There are many reasons that your business may need to invest in language training – your team may be expanding into international markets; your company may be merging with or acquiring a new business internationally; your workforce could be made up of employees for whom the local language isn’t a mother-tongue language; or perhaps you simply want to streamline your global operations and reduce friction with international communication.
Whatever your needs are, it is important that you take the time to carefully choose the most suitable business language course for your company, so that you can be sure the language lessons will offer a significant return on your investment while being convenient and flexible enough to fit with each individual’s requirements in the team.
The benefits of investing in language training
English is fast becoming the universal language of business, and an increasing number of professionals around the world are able to converse in English competently.
Saying this, clients and/or other team members might have only had basic language training and, if employees cannot efficiently communicate in the client’s or their colleagues’ first language, there may be miscommunication, internal inefficiencies, lengthy negotiations or even loss of business.
Indeed, the Department of Business, Innovation and Skills (BIS) says that the UK economy loses nearly £50b per year due to lack of language skills.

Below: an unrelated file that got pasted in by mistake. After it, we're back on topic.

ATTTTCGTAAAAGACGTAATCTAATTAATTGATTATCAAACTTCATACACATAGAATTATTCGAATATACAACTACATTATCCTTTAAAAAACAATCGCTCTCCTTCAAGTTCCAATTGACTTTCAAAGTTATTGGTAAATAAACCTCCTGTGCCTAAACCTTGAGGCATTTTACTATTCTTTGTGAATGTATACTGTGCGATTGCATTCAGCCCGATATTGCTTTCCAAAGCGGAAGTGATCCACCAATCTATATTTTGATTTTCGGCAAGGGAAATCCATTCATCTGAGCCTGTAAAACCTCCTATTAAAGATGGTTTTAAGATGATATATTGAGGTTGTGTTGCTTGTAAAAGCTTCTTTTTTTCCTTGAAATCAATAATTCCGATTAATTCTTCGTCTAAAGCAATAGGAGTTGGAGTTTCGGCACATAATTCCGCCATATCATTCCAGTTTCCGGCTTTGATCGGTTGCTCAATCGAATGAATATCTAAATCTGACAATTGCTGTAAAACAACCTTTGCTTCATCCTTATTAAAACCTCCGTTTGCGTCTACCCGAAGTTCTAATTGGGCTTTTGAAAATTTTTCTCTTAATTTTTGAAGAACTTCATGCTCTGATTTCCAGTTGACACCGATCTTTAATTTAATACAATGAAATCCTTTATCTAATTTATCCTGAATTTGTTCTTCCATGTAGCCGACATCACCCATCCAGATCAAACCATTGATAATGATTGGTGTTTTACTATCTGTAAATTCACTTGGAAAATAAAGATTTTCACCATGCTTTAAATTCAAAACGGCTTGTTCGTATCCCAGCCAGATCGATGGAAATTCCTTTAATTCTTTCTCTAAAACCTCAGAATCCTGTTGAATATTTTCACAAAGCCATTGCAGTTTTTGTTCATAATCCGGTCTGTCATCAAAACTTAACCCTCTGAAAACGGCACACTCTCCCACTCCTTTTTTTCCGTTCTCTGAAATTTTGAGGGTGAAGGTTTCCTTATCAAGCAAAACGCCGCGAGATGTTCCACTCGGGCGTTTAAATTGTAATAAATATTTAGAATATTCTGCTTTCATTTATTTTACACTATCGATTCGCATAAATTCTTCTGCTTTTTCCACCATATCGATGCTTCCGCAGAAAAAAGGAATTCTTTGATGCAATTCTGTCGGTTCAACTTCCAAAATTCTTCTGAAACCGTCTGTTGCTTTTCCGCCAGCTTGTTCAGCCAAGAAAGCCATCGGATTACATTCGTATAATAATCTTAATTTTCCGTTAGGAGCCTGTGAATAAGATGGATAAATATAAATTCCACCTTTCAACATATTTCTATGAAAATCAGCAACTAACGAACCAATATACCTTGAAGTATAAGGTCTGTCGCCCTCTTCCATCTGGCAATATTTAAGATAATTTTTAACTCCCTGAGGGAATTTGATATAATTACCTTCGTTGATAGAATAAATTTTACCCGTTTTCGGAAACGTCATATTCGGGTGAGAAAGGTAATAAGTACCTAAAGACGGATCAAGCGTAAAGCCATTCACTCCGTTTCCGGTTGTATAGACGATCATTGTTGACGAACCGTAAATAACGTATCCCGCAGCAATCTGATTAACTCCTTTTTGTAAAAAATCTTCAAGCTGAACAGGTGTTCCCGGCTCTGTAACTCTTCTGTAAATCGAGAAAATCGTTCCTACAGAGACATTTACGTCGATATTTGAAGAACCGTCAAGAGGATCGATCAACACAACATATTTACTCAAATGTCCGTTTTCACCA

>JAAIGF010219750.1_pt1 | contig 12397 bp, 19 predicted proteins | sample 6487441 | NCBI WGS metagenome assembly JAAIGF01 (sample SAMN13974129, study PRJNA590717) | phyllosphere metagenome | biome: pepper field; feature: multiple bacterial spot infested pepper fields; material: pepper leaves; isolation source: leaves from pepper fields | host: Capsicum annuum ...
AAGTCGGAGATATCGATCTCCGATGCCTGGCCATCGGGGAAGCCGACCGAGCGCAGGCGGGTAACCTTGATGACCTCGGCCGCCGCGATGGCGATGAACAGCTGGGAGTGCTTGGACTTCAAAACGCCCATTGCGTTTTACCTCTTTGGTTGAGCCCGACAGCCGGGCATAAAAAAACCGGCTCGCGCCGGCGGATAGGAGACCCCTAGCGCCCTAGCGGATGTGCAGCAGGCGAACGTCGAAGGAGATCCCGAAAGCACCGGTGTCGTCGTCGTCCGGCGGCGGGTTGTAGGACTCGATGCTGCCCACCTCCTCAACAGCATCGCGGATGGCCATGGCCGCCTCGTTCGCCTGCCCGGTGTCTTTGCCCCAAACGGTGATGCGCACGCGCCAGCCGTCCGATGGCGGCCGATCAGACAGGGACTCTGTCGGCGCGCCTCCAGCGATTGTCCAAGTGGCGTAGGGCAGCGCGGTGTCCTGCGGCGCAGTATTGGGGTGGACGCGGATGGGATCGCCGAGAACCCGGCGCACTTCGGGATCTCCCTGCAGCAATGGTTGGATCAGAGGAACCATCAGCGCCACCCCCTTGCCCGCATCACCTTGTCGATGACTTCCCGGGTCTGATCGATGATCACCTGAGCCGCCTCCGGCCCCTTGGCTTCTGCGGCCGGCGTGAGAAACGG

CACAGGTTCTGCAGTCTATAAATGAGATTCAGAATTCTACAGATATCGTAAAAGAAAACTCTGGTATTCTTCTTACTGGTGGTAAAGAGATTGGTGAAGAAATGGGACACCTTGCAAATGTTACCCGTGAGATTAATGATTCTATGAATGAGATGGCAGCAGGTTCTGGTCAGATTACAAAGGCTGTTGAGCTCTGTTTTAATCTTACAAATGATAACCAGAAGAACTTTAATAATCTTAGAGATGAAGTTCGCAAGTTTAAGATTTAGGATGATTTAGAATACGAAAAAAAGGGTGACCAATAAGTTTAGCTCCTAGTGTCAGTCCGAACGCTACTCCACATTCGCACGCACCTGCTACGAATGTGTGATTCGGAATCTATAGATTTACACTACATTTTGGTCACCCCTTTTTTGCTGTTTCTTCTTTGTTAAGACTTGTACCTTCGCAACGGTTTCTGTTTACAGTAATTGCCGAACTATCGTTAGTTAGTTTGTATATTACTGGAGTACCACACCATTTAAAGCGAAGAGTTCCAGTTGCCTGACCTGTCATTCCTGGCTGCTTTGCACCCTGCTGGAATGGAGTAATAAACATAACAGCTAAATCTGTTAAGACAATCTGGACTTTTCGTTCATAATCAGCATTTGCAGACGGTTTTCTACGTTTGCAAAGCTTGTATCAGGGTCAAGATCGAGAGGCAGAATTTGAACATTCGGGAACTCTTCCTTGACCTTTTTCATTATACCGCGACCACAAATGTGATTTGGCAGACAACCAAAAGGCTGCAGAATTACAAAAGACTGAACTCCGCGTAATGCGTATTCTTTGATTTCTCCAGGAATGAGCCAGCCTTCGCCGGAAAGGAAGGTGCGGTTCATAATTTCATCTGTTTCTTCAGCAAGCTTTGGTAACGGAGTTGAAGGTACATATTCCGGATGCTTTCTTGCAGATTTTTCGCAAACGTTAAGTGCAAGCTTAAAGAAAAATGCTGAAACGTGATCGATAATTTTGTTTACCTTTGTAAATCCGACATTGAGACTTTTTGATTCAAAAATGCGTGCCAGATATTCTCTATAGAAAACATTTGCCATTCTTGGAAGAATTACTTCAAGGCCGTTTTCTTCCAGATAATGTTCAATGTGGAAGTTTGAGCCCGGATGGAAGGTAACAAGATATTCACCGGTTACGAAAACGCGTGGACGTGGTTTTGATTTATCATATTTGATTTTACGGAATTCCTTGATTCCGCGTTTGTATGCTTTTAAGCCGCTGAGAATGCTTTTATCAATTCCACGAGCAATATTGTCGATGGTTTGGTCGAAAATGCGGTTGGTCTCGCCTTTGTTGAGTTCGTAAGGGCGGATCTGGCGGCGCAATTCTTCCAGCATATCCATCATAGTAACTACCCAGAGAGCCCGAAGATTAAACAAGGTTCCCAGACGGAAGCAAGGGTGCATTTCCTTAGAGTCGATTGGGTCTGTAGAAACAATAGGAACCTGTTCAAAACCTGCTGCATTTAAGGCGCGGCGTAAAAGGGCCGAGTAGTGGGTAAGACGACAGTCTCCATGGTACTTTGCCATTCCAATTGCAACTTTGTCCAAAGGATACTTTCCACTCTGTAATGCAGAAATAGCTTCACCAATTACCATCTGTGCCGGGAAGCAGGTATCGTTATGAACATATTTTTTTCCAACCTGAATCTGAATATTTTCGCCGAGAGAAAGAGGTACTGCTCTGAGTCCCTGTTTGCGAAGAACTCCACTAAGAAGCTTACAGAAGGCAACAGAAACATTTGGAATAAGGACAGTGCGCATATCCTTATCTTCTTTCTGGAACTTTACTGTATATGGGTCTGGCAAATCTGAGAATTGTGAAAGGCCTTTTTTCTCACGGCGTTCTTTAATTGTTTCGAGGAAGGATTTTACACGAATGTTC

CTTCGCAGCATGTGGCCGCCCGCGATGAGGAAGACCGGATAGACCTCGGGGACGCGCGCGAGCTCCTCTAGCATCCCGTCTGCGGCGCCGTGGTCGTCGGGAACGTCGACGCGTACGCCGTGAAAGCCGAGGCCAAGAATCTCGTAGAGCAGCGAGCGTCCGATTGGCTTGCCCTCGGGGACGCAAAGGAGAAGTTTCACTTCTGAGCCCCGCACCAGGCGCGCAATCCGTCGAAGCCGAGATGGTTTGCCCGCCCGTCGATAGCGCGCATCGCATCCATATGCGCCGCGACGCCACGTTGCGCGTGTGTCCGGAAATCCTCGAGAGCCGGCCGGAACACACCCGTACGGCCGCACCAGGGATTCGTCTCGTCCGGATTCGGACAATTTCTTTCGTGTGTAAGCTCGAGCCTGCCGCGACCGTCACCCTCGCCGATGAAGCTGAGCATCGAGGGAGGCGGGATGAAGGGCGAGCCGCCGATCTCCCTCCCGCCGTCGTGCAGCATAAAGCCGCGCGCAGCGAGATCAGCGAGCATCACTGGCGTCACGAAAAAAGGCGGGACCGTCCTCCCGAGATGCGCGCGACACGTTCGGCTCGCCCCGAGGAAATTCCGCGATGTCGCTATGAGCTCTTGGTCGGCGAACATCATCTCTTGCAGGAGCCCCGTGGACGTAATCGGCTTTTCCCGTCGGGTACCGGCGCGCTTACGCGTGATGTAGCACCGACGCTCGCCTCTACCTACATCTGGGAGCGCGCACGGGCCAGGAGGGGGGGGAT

Here are some key questions you can answer to help you choose the right language training option for your team.
1. What are the exact language training needs of your organisation?
There is no one-size-fits-all approach when it comes to language training. Whether you’re part of a start-up, small- and medium-sized enterprise (SME), public-sector organisation or a large international corporation, your language requirements are completely unique and the course should be tailored specifically to the team or individual’s needs.
For example, public-sector organisations in the UK often need to invest in English language training for non-native English employees to meet the Immigration Act 2016 requirements and ensure that workers can communicate fluently with customers and patients in English.
Global businesses, on the other hand, might find that a lack of in-house language skills (and a reliance on external translators) is slowing down their progress in international markets and that investing in language training is important for speed, efficiency and cost savings. Specific skills may be required for specific team members as well: while some team members may need more skills with communicating via the telephone, others may need skill for presentations or document writing.